diversification. Not long ago, Abdullah Mohamed Hashim might have felt out of place in the city's cubicle culture
because he's Malaysian and a Muslim. But the 28-year-old management trainee at the Dutch bank ABN Amro
says he's had no problem fitting in. "At work, no one pays attention to where you're from, only how hard you're
working," Hashim says. Like many local professionals, he works until 10 p.m. nearly every day. "Growing up in
Malaysia, most of what I knew about Hong Kong came from soap operas," Hashim says. "That I'd come to live
here? It seemed impossible. No one even considered it an option."
It's not impossible nowadays. Major corporations are increasingly seeking out talented, well-educated Asians to
fill the ranks that were once occupied by Western businessmen. "Asians are simply cheaper than traditional
Western expats," explains Vincent Gauthier, general manager of the human-resources consultancy Hewitt
Associates. Westerners tend to expect companies to pay some or all of their housing costs, educational expenses
for their children and other perks to compensate them for the hardship of living overseas. But many Asians see
life in Hong Kong as a step up rather than a hardship, so they are less likely to insist on lavish benefits. Many
multinational companies are phasing out special pay packages for foreigners altogether. "There's little incentive
for companies to pay for [Americans] anymore," says Joe Logudic, head of the human-resources committee for
the Hong Kong branch of the American Chamber of Commerce. "At this point, it's actually the Americans who
are being discriminated against."
Some might say that the habits of long-privileged Caucasians were due for a change. And indeed, the clubby
attitudes that prevailed under British rule are no longer as widespread, a change that reflects the global
economic ascendance of developing countries such as China and India. "Indians are held in higher regard now,"
says Nisha Israni, a flight attendant who moved to Hong Kong from Mumbai (formerly Bombay) 10 years ago.
Israni's husband, Jaideep Malhotra, an executive at a U.S. technology-services company, explains that despite
Hong Kong's long-established and vibrant Indian community, his compatriots only recently began seeking out
white-collar jobs. "Twenty or 30 years ago, Indians only came to Hong Kong to be low-skilled workers," Malhotra
says. "Now we're accepted as professional peers."
Malhotra and Israni met in Hong Kong and married seven years ago. They have made numerous friends in their
Kowloon neighborhood and through their membership at the Kowloon Cricket Club. They say they intend to
stay—and that attitude, too, is something that's different about Hong Kong's new breed of foreigner. Prior to the
handover, those who worked in Hong Kong tended to view the city as a stepping-stone along a career path that
ultimately led back home. In 1996, nearly half of all expats left within three years; today, less than a third do.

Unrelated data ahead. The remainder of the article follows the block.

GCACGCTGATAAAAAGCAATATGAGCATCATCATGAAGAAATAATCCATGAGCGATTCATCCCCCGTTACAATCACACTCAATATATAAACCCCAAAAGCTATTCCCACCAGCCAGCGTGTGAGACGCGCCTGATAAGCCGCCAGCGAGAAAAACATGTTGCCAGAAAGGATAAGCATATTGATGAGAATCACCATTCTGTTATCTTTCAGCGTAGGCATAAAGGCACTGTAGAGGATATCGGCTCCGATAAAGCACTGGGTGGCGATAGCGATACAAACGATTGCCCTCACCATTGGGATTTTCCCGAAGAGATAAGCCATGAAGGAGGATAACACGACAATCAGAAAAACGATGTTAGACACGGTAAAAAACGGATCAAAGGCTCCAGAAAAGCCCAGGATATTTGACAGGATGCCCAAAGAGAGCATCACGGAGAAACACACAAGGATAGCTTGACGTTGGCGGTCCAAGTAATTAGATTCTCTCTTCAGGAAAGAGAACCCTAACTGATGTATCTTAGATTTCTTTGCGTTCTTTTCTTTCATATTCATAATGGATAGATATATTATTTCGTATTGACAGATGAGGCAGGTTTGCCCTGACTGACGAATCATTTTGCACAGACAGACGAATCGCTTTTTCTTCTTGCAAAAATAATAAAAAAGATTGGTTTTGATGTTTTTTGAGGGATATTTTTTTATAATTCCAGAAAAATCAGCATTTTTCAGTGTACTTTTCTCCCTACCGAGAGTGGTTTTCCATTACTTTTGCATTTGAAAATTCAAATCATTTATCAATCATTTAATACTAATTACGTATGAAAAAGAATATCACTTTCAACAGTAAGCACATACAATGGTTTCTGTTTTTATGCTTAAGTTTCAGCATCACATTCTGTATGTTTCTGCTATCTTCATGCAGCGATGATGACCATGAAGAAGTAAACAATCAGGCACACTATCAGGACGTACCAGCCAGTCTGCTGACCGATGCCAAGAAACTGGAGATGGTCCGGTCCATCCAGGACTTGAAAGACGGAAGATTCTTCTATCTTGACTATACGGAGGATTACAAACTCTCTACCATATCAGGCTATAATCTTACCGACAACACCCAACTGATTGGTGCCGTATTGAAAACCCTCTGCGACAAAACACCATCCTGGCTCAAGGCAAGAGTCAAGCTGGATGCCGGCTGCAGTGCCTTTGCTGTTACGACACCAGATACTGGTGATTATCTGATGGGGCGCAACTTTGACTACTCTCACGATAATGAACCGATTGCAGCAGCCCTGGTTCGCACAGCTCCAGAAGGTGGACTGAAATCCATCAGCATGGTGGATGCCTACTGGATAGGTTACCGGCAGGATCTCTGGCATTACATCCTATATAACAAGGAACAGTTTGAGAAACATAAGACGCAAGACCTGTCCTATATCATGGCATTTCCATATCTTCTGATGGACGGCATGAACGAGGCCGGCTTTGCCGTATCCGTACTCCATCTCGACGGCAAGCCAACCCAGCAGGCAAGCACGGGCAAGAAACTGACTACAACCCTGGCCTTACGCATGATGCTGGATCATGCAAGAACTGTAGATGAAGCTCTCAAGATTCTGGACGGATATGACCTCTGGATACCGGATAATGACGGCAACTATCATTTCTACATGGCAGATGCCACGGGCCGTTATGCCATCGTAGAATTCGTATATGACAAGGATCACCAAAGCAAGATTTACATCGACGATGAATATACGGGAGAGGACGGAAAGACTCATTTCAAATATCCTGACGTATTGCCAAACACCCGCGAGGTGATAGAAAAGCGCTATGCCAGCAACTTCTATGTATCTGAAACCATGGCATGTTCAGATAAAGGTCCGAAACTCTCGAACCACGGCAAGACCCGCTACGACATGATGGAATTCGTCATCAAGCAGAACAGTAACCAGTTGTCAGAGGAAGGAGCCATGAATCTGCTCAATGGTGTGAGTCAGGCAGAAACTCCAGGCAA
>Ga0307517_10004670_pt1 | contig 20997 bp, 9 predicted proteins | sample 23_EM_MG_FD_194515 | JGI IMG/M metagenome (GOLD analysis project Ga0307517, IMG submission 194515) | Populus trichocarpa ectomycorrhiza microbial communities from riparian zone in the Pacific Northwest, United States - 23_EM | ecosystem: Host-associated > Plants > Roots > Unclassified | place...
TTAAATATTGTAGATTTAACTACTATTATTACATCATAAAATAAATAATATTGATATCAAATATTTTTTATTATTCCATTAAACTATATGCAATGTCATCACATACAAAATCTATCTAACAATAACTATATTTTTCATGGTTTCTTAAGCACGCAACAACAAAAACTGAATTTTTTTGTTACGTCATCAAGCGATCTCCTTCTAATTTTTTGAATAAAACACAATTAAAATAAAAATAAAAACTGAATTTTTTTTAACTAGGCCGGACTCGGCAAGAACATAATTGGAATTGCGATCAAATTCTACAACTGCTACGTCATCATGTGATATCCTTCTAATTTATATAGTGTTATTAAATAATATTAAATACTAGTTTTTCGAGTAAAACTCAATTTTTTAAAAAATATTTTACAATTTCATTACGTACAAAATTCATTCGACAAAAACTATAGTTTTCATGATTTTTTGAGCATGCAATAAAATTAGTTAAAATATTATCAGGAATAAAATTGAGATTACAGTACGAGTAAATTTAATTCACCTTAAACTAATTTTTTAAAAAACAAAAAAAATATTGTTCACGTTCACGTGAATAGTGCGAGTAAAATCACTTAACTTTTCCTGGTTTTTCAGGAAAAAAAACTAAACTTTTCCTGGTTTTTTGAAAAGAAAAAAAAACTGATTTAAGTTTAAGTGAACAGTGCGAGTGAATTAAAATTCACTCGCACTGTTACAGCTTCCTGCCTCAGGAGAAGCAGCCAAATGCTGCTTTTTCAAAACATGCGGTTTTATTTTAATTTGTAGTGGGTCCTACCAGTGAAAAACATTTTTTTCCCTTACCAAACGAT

"Now, foreigners come to Hong Kong to build a life," says Paul Yip, a demographer at the University of Hong
Kong. "They've seen all of Hong Kong's flaws, they know the risks, and they're prepared to stay."
Not all of them, of course. For some foreigners, Hong Kong's choking air pollution is a deal breaker. A survey of
140 foreign executives conducted last year by the American Chamber of Commerce found that 39% struggled to
recruit talent due to the poor air quality. Another 55% of those who responded said they had heard of
professionals unwilling to move to Hong Kong for that reason, and 78% said they knew of foreign workers who
were considering leaving the city to escape the smog. Israni says it's the one thing that could drive them away.
The persistent haze that envelops Hong Kong harbor aggravates her 4-year-old daughter's allergies. "We're at the
doctor several times a month," Israni, 33, says. "It's very distressing."
But for the fastest-growing group of folks from outside Hong Kong moving into the territory, air quality may not
matter so much. Cathy Guo and Jeff Hong, a couple from the Chinese mainland, guess that the air is actually
cleaner in the Hong Kong suburb of Hang Hau than it is in their hometown in Anhui province. Guo, 29, and
Hong, 31, moved to Hong Kong in July 2004 from Chicago, where Hong earned his doctorate in industrial
engineering, which he now teaches at the Hong Kong University of Science and Technology. It's a tenure-track
position that matches any opportunity he would have had in the U.S., he says. "Here we can be near our
families," Hong says, "but the pay and lifestyle are still much nicer than Shanghai or Beijing."
Hong reckons some 40% of his colleagues are also originally from China's mainland—which is not surprising
since at any given time, tens of thousands of mainlanders are waiting for their applications to reside in the SAR
to be approved, a process that can take up to three years. The Hong Kong government restricts immigration by
mainland Chinese to about 55,000 new residents a year to prevent them from flooding the city. That cap is easily
reached most years; since 1996, nearly 580,000 have been issued Hong Kong residence permits, which makes
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the mainland overwhelmingly the largest source of Hong Kong immigration since the handover. Last year, there
were 217,000 mainlanders (3% of the population) living in Hong Kong, making them the largest foreign group.
Indeed, due to a low birthrate among citizens, Hong Kong's population would hardly grow at all if it wasn't for
the steady, strong stream of migrants from the motherland. After all, Hong Kong has always been a Chinese city,
and that it will remain. But 10 years after the handover, its rich and richly muddled heritage continues to attract
people from all over the world. "Just another Chinese city?" Not even close.